by Bill Monson
Cuesta Pass is a 1,500-foot-high gap where U.S. 101 crosses the Santa Lucia Range north of San Luis Obispo, California. On the night of August 23, 2002, a Ford F-250 pickup was pulling an old two-horse trailer down its northern grade.
In the cab were Jose Maria Iniguez, his friend Adan Alvarez, and Iniguez's 8-year-old son Caesar. In the trailer were two horses the trio planned to use on a deer-hunting trip.
As the pickup approached its turn-off, the Highway 58 off-ramp east to Santa Margarita, the latch of the trailer unbuckled. A red stallion named Granito fell halfway out of the trailer, raising a shower of sparks with its dragging hooves as it tried to hang on, then spilled out into the fast lane.
As it stood up, the horse was struck at 70 m.p.h. by a Toyota Tercel driven by Peter Hunt. Also in the car were Hunt's sister and a nephew. The horse slammed through the windshield, causing fatal head trauma to all three.
The Tercel then crossed the center divider and continued through the southbound lanes, coming to rest in a dirt embankment more than 500 yards away. Alerted by the sparks from the horse's hooves, the pickup pulled off onto the freeway's northbound right shoulder. While his son stayed in the truck, Iniguez and Alvarez got out and dragged the now dead horse from the fast lane to the center divide, Alvarez later told the CHP. But the CHP investigators were unable to find any witnesses who saw this. Instead, they found one who said that the men merely walked to the back of the trailer, closed the door, and drove off. Alvarez also said they continued with their hunting trip. Iniguez said they planned to come back for the horse the next day. However, it was not until August 26 that lawyer Chris Casciola reported that the truck and trailer involved in the accident belonged to Iniguez, a client of his. When interviewed by the CHP, Iniguez refused to say if he was the driver. His son said he was.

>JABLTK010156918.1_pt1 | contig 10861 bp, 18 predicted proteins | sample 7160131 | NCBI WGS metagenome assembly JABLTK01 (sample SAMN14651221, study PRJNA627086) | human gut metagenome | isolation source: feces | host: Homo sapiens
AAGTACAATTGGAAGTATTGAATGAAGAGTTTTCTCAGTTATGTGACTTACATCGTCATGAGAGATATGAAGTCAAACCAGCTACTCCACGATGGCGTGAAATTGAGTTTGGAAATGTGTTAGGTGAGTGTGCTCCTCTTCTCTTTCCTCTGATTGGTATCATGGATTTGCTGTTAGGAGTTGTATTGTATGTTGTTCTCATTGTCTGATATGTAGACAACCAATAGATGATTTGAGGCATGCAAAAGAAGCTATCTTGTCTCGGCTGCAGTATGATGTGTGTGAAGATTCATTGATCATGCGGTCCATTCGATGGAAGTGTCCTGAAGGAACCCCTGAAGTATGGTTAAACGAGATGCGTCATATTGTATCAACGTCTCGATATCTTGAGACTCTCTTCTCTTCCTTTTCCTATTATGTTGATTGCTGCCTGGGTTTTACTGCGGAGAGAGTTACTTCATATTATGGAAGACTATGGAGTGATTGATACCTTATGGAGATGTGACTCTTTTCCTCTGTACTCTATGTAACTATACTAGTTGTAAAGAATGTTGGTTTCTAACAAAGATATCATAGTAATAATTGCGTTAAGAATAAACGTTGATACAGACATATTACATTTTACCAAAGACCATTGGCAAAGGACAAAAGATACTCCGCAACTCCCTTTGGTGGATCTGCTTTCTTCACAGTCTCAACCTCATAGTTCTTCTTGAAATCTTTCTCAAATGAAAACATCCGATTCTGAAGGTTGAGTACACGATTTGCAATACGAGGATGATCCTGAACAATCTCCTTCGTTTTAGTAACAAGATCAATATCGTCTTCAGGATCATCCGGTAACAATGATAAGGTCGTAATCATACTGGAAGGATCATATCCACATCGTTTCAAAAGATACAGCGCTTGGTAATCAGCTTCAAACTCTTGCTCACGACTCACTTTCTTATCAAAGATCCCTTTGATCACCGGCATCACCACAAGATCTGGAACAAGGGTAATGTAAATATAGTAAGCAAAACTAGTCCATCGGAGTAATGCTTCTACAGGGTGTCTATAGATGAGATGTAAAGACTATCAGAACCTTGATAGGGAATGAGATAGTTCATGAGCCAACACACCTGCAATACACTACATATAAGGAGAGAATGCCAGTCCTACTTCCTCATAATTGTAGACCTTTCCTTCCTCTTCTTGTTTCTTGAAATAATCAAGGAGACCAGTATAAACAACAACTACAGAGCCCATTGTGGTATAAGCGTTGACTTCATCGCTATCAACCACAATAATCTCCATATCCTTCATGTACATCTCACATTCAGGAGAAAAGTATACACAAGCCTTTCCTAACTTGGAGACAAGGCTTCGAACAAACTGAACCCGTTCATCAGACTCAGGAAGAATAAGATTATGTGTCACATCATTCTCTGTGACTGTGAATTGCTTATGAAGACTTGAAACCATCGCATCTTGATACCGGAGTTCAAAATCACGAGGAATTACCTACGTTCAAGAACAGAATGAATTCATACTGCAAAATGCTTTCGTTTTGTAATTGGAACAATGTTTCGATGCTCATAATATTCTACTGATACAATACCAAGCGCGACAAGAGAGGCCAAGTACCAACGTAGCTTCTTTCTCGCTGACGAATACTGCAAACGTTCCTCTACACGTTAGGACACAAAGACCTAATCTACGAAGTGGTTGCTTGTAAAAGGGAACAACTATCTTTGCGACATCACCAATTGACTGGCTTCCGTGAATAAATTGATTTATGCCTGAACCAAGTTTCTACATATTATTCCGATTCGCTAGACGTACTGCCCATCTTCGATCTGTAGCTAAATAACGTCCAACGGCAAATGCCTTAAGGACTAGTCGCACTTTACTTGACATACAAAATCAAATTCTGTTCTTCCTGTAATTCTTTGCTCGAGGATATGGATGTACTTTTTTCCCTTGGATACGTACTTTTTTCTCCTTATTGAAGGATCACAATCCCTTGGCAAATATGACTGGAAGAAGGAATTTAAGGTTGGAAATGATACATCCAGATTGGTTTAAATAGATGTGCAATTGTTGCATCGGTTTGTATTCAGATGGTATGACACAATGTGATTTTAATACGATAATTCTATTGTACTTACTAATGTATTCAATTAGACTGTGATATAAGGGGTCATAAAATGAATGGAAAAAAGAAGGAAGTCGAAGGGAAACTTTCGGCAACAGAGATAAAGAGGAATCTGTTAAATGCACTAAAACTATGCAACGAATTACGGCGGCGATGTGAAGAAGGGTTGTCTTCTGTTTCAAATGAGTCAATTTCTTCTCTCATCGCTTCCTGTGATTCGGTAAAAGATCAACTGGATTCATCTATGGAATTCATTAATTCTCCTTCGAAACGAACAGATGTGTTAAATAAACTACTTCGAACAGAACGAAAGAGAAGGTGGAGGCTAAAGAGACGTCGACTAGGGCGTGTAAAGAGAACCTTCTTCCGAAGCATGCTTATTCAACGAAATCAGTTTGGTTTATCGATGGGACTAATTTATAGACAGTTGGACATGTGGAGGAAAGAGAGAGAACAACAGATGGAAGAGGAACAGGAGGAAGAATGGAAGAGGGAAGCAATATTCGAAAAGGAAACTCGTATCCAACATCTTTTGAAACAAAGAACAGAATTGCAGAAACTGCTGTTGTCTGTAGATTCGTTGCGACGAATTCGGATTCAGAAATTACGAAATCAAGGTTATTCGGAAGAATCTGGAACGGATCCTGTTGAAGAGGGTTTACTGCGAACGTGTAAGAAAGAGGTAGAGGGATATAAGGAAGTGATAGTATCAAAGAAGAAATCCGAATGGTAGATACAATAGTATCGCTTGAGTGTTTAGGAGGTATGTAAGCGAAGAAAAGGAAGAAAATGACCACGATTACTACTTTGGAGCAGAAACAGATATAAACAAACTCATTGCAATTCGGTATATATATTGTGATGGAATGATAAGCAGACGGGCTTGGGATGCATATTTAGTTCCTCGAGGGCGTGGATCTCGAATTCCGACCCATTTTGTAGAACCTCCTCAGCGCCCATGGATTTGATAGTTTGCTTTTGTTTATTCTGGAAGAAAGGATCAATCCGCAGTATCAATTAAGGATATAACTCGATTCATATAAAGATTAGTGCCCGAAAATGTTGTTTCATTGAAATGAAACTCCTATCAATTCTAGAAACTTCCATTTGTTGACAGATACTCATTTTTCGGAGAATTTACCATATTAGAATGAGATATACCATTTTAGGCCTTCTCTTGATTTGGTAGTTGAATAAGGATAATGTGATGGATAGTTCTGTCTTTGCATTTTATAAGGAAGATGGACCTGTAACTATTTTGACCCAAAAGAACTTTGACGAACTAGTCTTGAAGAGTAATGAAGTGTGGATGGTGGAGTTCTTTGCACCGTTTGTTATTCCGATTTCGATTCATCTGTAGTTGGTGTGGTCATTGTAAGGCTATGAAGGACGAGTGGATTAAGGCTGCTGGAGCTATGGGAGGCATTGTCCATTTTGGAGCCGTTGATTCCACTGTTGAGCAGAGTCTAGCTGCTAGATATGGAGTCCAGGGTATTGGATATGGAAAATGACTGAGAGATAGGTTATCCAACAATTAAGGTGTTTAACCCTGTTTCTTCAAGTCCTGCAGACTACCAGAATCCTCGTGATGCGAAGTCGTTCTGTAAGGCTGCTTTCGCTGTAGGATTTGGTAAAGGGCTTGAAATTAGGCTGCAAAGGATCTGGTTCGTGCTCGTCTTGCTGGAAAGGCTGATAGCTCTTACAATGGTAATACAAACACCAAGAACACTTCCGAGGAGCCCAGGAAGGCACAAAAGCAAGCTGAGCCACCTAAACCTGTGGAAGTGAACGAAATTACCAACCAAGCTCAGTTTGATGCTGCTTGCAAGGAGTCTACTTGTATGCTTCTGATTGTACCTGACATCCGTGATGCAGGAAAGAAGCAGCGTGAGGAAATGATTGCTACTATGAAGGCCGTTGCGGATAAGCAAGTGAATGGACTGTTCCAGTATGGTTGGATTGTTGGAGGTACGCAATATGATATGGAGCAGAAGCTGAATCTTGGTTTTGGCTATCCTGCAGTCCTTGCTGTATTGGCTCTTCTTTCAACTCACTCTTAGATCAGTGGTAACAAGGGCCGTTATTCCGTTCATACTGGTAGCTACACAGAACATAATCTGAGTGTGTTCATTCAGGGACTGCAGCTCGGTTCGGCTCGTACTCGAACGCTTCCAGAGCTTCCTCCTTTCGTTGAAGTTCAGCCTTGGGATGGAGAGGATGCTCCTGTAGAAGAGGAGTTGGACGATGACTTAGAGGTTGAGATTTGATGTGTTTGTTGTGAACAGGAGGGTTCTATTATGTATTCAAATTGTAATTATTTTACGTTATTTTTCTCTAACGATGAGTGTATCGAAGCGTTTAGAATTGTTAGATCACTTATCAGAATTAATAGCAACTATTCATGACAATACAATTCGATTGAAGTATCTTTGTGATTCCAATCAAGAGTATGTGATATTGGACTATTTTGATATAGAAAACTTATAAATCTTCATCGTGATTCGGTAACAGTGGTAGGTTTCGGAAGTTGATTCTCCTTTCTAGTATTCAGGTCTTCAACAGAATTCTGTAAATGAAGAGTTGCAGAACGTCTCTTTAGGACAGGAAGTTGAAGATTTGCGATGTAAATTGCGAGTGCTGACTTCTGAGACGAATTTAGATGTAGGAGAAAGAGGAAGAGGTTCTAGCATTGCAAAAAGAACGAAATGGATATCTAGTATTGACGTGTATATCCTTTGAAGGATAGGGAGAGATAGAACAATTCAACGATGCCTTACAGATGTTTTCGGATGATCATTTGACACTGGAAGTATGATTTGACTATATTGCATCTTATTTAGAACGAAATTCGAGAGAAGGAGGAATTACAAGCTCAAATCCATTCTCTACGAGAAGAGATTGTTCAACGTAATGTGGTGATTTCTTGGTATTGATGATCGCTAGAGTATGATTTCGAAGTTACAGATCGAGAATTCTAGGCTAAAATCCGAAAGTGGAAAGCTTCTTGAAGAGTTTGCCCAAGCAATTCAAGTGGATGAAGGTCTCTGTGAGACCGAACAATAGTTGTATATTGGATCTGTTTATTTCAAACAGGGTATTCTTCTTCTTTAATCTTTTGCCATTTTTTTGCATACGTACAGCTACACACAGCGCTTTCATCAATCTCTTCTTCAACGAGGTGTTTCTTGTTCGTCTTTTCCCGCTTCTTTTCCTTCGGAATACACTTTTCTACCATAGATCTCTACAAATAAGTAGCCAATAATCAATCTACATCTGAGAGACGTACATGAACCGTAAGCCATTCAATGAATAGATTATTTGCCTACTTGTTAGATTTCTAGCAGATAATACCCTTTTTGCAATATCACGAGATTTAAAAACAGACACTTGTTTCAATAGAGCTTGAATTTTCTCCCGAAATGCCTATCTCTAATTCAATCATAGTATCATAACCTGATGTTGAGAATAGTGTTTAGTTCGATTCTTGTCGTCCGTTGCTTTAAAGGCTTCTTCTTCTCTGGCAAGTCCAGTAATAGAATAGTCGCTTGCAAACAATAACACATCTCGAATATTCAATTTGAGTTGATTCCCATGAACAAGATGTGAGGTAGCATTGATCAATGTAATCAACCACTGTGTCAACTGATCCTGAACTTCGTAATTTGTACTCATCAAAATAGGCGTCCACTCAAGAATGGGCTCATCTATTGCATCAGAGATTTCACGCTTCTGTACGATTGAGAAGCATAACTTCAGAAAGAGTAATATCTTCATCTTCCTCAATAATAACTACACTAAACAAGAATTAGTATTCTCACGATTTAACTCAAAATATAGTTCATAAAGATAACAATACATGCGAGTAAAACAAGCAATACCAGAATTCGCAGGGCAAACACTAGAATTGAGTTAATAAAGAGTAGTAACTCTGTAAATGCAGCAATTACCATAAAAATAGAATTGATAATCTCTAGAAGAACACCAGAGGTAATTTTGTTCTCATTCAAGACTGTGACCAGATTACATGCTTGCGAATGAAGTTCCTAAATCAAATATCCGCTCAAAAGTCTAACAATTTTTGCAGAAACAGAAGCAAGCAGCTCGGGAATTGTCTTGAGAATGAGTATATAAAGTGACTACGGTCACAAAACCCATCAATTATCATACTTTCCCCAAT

Throughout the rest of the year, the CHP continued its investigation, questioning Caesar Iniguez and Alvarez, and seeking new witnesses and evidence. In January of 2003, Alvarez went to visit his family in Mexico and was fatally shot during a feud unconnected with the case.
On February 24, the CHP finally felt it had enough evidence to arrest Iniguez. A month later, after a preliminary hearing, Superior Court Judge Barry LaBarbera ruled enough evidence existed to send the case to trial.
But because of Iniguez's lack of cooperation, defense maneuvering and court postponements, it was a full year before the case reached court. The defense argued this was too long, but was rebuffed. They did manage to get Alvarez's testimony withheld because he was now dead and could not be cross-examined. The trial then focused on whether Iniguez knew an accident had occurred. He said he didn't; the CHP said two men could not drag a 1,000-pound dead horse to the median, that it had in fact crawled there on its own. Plus there was the witness who said the men just closed the trailer door and drove off. The case came down to whether the jury believed Iniguez's version of what happened or the CHP's.
The jury could not agree on either and declared itself hung.
The San Luis Obispo County District Attorney has declared he will try Iniguez again. In the meantime, Iniguez is free on bail but not free of the charges which could put him in prison for over 15 years.
When I wrote about this case over a year ago, I cited a quote from Longfellow: "Though the mills of God grind slowly yet they grind exceeding small." Perhaps I should have quoted Gladstone instead: "Justice delayed is justice denied."
Three people are dead because a horse fell out of a trailer. Where is the justice for them?